When Journalists Don’t Get Religion
Edited by Paul Marshall, Lela Gilbert, and Roberta Green Ahmanson
Oxford University Press, $19.95, 220 pp.
This book makes the case that news organizations often fail in covering major stories because they minimize or misunderstand underlying religious issues. It’s an argument I’ve long sympathized with, dating to the early 1990s when I covered religion at New York Newsday and saw that my first task was to break out of the notion that religion was newsworthy only where it intersected with the culture wars.
It’s an easier argument to make today, given the role religion has played in presidential campaigns and international conflicts. But the level of religious knowledge remains low in many newsrooms, and, as the contributors to Blind Spot show, the result is that major national and international stories are sometimes blown.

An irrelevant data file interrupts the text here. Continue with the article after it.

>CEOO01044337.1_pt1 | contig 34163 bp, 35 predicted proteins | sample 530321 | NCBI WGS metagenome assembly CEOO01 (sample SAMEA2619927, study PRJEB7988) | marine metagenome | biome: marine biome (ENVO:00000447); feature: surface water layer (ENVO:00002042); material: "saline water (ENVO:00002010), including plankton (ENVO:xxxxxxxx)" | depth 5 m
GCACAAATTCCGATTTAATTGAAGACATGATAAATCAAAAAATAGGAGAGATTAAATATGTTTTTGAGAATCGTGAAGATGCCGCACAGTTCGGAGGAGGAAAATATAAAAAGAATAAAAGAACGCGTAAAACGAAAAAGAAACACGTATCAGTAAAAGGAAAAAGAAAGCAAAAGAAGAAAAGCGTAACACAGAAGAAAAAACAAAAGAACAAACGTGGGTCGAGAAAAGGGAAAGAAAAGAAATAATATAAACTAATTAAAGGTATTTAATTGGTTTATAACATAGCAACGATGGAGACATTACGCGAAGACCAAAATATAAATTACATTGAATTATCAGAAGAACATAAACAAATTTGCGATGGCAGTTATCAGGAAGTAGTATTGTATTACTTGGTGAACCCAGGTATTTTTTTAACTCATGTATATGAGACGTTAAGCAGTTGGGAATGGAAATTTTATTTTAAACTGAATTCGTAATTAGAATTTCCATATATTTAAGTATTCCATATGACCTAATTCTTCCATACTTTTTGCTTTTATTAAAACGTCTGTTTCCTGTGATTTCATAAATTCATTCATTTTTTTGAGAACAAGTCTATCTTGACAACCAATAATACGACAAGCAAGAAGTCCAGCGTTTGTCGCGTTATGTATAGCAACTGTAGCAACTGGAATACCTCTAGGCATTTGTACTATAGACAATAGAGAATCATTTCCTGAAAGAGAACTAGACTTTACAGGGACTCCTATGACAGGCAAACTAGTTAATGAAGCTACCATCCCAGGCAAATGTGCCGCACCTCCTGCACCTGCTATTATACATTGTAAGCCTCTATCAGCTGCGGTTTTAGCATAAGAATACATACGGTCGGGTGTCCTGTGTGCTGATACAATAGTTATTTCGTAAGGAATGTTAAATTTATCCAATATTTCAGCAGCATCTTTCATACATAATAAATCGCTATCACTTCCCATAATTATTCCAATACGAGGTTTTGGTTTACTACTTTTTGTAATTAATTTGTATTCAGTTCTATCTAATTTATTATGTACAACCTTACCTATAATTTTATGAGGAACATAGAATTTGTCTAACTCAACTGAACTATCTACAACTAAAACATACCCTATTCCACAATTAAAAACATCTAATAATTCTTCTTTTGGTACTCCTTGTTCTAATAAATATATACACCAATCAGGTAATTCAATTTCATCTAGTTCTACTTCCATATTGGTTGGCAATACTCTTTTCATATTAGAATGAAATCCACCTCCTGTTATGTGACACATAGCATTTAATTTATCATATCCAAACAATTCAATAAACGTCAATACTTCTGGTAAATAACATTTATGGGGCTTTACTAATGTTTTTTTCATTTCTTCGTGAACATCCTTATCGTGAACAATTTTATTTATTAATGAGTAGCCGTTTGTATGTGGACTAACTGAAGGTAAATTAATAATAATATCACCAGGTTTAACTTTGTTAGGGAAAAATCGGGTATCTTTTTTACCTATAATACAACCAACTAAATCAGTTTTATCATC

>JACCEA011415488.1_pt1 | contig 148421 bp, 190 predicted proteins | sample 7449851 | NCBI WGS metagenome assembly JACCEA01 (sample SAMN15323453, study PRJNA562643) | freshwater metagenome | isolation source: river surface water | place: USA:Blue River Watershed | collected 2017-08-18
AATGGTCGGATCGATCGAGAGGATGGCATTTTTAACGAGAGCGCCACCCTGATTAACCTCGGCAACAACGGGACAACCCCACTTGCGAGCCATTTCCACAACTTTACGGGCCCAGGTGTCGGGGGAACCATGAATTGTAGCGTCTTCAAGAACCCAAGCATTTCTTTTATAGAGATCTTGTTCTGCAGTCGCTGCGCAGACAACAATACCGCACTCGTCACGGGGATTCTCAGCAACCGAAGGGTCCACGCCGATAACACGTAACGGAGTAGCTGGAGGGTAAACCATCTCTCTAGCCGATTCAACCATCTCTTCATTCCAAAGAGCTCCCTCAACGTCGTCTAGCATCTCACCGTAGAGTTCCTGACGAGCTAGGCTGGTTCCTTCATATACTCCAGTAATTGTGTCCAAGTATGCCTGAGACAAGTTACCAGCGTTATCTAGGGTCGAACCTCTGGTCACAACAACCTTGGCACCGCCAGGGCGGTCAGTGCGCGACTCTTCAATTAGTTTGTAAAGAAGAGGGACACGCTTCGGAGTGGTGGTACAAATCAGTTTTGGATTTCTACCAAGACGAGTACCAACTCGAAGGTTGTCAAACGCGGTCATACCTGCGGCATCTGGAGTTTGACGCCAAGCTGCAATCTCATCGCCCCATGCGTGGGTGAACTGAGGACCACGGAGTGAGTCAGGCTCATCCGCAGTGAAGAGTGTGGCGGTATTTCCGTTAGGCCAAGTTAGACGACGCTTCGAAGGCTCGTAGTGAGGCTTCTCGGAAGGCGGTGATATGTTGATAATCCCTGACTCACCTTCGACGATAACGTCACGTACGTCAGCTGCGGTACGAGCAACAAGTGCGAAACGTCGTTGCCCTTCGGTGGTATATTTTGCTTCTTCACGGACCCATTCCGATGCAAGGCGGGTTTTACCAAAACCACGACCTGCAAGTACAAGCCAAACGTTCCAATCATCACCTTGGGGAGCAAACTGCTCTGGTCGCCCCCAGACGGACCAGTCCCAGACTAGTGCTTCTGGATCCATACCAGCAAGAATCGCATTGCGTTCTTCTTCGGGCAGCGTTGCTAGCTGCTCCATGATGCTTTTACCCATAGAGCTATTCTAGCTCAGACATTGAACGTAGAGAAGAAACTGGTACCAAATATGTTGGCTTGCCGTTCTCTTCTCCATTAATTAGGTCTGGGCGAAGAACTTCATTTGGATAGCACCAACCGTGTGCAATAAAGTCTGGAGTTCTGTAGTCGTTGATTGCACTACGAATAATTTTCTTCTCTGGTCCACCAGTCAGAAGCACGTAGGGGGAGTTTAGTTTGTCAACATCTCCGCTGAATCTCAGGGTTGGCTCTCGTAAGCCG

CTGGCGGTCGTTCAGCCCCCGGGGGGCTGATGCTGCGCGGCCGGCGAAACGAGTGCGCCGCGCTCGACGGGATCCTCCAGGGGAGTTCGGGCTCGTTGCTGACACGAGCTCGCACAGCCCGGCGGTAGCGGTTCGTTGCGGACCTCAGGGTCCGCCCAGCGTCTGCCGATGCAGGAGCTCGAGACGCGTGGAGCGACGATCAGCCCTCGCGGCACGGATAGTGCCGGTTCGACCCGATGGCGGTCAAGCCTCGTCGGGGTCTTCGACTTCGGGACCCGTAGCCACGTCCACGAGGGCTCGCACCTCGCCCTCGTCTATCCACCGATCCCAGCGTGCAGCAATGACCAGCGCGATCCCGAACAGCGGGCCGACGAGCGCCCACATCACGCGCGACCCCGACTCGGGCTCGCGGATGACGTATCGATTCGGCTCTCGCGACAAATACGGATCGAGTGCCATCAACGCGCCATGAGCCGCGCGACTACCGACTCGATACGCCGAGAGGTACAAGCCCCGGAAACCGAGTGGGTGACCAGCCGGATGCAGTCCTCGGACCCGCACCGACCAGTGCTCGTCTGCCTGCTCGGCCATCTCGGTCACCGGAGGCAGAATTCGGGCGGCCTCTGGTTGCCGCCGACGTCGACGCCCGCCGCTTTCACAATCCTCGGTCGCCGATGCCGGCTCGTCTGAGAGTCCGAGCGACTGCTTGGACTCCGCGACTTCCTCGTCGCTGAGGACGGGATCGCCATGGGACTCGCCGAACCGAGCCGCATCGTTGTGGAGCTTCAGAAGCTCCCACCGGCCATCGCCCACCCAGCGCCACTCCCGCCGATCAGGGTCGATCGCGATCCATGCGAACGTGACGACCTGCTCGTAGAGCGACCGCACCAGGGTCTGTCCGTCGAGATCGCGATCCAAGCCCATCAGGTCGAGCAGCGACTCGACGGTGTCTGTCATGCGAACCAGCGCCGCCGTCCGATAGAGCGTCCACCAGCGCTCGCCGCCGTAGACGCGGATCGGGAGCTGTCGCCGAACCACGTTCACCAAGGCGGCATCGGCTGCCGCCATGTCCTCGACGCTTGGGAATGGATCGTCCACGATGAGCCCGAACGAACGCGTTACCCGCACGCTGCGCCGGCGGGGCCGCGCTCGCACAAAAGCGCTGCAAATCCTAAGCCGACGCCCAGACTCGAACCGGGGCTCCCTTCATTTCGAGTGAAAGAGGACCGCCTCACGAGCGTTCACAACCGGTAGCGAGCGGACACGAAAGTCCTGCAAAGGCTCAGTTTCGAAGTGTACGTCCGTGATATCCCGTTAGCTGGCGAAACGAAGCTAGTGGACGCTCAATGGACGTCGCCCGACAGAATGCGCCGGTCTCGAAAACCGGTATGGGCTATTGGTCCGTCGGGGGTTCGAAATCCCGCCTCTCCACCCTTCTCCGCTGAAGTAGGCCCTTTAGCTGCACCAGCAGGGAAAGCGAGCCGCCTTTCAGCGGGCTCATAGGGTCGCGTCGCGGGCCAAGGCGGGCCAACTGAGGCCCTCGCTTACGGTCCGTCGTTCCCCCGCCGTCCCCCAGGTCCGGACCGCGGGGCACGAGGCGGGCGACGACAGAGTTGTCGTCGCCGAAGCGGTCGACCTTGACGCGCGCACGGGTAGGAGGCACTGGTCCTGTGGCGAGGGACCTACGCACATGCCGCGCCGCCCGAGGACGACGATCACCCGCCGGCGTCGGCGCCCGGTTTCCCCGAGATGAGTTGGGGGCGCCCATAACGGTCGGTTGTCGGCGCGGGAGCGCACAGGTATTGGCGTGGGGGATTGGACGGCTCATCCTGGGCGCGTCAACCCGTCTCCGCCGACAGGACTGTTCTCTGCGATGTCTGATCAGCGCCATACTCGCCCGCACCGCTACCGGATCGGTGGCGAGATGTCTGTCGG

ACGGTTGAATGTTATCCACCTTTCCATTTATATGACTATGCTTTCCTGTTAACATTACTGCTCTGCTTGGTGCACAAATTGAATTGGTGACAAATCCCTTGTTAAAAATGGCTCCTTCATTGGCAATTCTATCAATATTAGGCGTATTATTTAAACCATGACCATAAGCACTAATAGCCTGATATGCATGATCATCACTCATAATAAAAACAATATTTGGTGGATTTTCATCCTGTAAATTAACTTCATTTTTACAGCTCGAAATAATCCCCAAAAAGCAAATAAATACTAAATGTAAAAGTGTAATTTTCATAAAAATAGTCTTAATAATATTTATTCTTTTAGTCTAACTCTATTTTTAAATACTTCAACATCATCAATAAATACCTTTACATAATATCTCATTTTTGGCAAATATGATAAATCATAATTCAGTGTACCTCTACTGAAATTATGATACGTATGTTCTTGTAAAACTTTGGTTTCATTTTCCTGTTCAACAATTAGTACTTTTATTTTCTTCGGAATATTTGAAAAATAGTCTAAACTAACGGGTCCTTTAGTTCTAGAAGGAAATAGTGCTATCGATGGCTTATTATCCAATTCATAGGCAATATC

For example, Michael Rubin, editor of Middle East Quarterly and a fellow at the American Enterprise Institute, writes that U.S. reporters often get the Middle East wrong because they don’t focus enough on underlying religious tensions, especially within sects. His essay “Three Decades of Misreporting Iran and Iraq” finds fault with journalists who missed the importance of tensions within Shiite Islam during the war in Iraq. Unaware of the traditions involved, reporters mistakenly assumed that Iraqi Shiites were closely tied to Iran. “To convey conflicts, politics, and diplomacy accurately, Western correspondents must steep themselves in religious...